In high school, I was always an active person I played a lot of sports, but when I started college, I became too busy to stick to a consistent workout plan. I also developed some less-than-healthy eating habits late-night food runs with friends were so fun! I didn’t just gain the “freshman 15″—I had to buy different clothes in bigger sizes, mainly in black because I felt so insecure in anything else. I was supposed to be a health advocate, learning how to educate others on what it means to live a healthy lifestyle and take steps to prevent conditions like high blood pressure and cardiac disease. But I didn’t walk the walk at all. Once, during practice labs, we had to take each other’s blood pressure—but I refused to let anyone take mine. I knew it would probably be high since I was overweight.
Chances are, you’re not drinking enough water. We typically don’t even realize how dehydrated we are until we begin to feel afternoon fatigue during the workday, experience headaches, or see it manifest in our skin. We reached out to a weight-loss coach and a doctor to fill us in on the subject, providing their exact recommendations for how much water to drink in a day. Noting that though the “eight by eight rule” drink eight eight-ounce glasses by 8 p. Lee’s suggestion is a bit less aggressive. But again, it is dependent on your level of activity and water loss in a day. Josefberg knows from experience that for her clients, drinking enough water is almost like the most important weight-loss miracle. Lee notes that everybody’s body is different and water consumption is also dependent on our individual activity level.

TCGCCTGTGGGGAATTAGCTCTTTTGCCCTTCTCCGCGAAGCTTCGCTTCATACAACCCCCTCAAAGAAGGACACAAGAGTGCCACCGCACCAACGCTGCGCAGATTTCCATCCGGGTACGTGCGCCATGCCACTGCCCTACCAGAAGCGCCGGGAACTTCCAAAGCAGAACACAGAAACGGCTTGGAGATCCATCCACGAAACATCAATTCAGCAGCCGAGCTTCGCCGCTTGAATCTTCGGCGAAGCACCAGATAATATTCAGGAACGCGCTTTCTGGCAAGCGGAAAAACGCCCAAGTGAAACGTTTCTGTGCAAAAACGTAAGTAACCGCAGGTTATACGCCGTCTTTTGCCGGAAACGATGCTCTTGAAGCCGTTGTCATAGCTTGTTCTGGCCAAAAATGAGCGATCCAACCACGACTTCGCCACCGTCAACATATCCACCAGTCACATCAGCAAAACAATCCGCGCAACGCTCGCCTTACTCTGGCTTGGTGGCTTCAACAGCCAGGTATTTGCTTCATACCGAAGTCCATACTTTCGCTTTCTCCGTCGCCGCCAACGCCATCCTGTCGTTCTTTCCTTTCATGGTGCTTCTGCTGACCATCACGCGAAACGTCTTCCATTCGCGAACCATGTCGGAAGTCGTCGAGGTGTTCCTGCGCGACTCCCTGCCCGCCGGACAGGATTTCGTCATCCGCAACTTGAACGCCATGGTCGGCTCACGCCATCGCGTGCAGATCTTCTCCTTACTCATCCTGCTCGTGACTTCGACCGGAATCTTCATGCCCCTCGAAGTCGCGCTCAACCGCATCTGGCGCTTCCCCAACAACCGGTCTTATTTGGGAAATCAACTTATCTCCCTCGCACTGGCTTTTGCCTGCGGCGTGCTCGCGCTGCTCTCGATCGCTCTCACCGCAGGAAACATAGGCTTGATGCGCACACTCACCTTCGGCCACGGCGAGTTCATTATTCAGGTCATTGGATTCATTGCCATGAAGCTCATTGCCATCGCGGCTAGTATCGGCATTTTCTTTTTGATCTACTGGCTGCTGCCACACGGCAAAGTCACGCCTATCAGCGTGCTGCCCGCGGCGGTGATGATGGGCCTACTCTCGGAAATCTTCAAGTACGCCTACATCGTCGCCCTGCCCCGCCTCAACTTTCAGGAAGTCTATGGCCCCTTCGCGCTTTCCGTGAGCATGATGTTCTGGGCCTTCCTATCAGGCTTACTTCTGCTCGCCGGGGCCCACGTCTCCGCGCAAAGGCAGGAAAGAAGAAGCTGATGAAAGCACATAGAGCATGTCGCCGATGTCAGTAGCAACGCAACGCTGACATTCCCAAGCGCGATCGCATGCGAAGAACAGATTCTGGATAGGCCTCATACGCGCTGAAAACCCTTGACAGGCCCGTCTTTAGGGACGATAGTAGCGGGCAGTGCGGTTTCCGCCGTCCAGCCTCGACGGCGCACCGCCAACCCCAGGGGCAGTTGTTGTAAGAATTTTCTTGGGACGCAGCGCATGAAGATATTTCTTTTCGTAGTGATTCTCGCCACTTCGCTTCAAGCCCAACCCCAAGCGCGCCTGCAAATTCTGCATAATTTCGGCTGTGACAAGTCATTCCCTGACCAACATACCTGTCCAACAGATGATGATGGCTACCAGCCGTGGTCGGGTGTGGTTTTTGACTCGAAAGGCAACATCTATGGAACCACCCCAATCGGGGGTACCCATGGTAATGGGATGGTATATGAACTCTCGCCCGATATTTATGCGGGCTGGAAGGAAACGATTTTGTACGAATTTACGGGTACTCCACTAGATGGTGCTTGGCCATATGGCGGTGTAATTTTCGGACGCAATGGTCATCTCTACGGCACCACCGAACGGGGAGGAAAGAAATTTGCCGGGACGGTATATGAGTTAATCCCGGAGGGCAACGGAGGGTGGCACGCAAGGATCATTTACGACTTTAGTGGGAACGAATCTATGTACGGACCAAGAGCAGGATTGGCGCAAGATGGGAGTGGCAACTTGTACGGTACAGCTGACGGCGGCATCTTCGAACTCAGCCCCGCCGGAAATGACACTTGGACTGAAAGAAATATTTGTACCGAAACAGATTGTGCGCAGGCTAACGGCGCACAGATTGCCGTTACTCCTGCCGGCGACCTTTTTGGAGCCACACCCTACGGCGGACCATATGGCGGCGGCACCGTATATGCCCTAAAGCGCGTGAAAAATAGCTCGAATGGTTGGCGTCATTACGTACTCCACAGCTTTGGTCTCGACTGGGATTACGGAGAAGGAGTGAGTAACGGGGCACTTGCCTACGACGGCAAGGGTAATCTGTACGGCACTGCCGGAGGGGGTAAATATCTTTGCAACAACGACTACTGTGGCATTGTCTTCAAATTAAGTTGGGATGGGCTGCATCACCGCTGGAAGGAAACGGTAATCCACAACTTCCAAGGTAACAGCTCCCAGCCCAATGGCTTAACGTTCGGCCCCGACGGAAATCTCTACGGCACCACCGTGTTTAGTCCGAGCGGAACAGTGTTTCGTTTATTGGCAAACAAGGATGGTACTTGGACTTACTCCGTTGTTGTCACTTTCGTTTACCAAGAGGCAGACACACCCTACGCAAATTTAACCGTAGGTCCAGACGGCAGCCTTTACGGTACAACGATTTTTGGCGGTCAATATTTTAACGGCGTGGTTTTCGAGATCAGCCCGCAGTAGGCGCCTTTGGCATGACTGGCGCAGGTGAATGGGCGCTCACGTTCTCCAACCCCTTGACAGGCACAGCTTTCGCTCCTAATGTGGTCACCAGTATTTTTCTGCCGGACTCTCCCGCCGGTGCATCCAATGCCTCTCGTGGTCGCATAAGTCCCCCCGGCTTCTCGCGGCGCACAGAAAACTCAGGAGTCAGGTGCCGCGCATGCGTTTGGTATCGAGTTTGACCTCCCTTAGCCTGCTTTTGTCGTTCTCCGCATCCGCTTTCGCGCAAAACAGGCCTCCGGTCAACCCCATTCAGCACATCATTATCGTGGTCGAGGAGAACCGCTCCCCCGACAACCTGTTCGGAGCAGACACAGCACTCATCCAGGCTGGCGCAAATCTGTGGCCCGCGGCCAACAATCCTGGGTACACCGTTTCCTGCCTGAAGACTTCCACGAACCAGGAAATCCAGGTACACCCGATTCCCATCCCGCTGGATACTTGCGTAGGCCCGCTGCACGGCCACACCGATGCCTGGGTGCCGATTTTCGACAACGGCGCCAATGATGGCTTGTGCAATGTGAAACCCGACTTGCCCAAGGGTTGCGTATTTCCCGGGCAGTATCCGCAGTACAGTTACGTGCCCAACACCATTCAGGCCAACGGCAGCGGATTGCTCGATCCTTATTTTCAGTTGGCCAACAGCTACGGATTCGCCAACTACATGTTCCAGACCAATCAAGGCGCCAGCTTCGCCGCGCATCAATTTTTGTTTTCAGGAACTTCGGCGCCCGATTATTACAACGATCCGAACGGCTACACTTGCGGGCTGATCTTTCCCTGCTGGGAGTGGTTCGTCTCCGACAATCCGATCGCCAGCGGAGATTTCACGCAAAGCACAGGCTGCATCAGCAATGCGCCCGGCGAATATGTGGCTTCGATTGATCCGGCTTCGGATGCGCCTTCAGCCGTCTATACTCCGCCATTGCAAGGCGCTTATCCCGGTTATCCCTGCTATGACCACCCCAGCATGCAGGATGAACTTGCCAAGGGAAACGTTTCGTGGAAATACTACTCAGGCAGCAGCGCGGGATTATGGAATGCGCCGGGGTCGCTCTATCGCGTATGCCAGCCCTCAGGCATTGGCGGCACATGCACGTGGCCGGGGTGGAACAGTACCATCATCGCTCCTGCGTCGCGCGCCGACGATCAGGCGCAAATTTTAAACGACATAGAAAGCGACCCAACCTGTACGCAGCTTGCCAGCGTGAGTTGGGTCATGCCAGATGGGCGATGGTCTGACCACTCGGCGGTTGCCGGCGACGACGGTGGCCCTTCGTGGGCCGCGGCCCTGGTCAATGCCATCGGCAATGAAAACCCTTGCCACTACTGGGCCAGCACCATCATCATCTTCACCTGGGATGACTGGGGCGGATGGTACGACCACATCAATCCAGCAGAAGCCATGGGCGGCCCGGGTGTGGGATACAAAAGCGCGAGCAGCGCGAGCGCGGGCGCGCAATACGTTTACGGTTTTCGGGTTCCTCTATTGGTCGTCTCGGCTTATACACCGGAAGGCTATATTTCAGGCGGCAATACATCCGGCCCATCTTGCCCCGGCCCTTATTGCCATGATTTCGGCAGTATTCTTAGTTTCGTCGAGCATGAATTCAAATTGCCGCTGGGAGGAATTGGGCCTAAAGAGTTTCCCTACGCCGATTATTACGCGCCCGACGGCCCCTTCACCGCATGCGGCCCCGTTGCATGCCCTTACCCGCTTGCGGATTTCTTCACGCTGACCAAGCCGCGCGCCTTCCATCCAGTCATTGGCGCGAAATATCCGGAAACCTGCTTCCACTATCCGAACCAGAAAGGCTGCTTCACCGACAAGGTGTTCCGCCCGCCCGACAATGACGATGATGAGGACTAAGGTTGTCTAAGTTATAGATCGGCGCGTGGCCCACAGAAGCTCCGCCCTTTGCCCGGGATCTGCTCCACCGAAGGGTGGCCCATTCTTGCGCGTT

Many studies support the theory that drinking water is beneficial for weight loss. Also, hydration is key for many factors that play a role in weight loss, including digestion and muscle function. However, the medical community is still unsure about how much of an influence water consumption has on weight loss. In this article, learn six reasons that drinking water may help a person to lose weight. We also look at how much water a person should drink each day. Researchers are still unsure why drinking more water helps a person to lose weight, but many studies show some positive correlation between increased water consumption and weight loss. When the stomach senses that it is full, it sends signals to the brain to stop eating.